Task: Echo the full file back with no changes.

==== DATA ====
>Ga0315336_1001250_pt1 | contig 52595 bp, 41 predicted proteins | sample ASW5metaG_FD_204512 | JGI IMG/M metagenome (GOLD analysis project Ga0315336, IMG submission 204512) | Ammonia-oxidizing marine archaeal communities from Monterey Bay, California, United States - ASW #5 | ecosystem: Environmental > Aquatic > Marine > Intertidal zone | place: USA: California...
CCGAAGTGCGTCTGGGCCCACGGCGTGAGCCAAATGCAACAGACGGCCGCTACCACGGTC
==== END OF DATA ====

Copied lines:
>Ga0315336_1001250_pt1 | contig 52595 bp, 41 predicted proteins | sample ASW5metaG_FD_204512 | JGI IMG/M metagenome (GOLD analysis project Ga0315336, IMG submission 204512) | Ammonia-oxidizing marine archaeal communities from Monterey Bay, California, United States - ASW #5 | ecosystem: Environmental > Aquatic > Marine > Intertidal zone | place: USA: California...
CCGAAGTGCGTCTGGGCCCACGGCGTGAGCCAAATGCAACAGACGGCCGCTACCACGGTC